In either case, researchers say, the hot spots are a concern because shrimp and small fish tend to gather in depressions on the ocean floor for protection. If the radioactive materials are entering their bodies, those particles could work their way into the food chain, requiring that fishing be suspended for longer than local fishermen had hoped.
The hot spots could explain why cesium-contaminated fish are still being caught off Fukushima, some scientists say. While the number of such fish has been steadily falling, it has not dropped as quickly as expected.
"Obviously, there is some continuing source of cesium 137," said Jota Kanda, an oceanographer at the Tokyo University of Marine Science and Technology. "We are not sure exactly what is happening, but we are seeing a bigger than expected effect on the environment."
Less attention has been paid to the continued airborne releases of cesium from the site's crippled reactors, whose layers of protection were damaged or destroyed. The plant still emits 10 million becquerels per hour into the atmosphere, according to Tepco. While the amounts of airborne emissions dropped sharply after the accident, which spewed radioactive materials across a wide swath of northeastern Japan, they have held steady since February 2012, Tepco said.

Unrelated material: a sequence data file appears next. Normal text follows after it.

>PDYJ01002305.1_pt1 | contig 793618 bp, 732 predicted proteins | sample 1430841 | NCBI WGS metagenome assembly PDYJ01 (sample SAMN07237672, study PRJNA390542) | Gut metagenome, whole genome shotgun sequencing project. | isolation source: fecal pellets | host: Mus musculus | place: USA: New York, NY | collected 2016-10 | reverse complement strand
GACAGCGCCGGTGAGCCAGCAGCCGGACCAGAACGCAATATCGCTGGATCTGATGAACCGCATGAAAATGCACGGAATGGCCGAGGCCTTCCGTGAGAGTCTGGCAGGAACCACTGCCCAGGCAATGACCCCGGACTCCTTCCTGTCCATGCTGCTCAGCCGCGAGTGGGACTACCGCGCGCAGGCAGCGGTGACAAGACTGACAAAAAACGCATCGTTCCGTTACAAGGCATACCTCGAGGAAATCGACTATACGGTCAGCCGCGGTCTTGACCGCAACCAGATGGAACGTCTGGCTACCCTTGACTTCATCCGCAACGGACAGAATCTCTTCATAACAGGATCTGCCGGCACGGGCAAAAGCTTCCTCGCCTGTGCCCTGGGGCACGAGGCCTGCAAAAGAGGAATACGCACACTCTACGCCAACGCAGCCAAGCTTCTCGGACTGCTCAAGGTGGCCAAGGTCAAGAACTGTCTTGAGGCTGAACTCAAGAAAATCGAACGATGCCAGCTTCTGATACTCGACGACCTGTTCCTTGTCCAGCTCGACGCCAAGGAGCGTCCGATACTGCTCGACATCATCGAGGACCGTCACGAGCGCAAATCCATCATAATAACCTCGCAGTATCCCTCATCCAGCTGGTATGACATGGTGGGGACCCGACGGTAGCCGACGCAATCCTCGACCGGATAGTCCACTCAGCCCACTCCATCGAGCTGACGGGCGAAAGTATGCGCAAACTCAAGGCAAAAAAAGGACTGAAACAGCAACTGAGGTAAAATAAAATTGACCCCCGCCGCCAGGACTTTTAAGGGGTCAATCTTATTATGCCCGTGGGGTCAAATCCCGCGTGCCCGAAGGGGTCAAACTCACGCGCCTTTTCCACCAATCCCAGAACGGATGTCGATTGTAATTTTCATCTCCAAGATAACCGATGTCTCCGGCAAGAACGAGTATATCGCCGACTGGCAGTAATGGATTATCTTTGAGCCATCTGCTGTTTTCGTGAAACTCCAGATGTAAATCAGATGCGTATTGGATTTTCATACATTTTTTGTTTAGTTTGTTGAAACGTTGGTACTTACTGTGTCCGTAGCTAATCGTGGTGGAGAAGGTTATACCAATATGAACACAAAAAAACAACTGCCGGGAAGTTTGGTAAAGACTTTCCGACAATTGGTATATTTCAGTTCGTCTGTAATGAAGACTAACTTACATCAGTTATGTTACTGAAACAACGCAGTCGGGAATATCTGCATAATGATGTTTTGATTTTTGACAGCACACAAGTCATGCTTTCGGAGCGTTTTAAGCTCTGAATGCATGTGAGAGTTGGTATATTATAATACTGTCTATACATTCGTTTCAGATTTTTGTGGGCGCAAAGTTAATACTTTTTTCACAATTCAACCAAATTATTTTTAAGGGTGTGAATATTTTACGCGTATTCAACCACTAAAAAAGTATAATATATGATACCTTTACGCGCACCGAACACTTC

Tepco has tried to stop these continuing releases by taking steps like erecting a cover over one damaged reactor, but it acknowledges that radioactive materials still escape through tiny gaps in the cover, or through damaged ventilation systems and cracks in the reactor buildings. So long as such air and water releases continue, experts warn, there will be no end to Fukushima's slowly unfolding environmental damage.
"These aren't levels that are going to directly affect human health," Masashi Kusakabe, a researcher at an institute that has monitored cesium in the ocean for the government, said, referring to releases into the Pacific.
"But that doesn't mean that therefore these releases are good or acceptable," he said. "There is no precedent for what is happening, so we are on untrodden ground."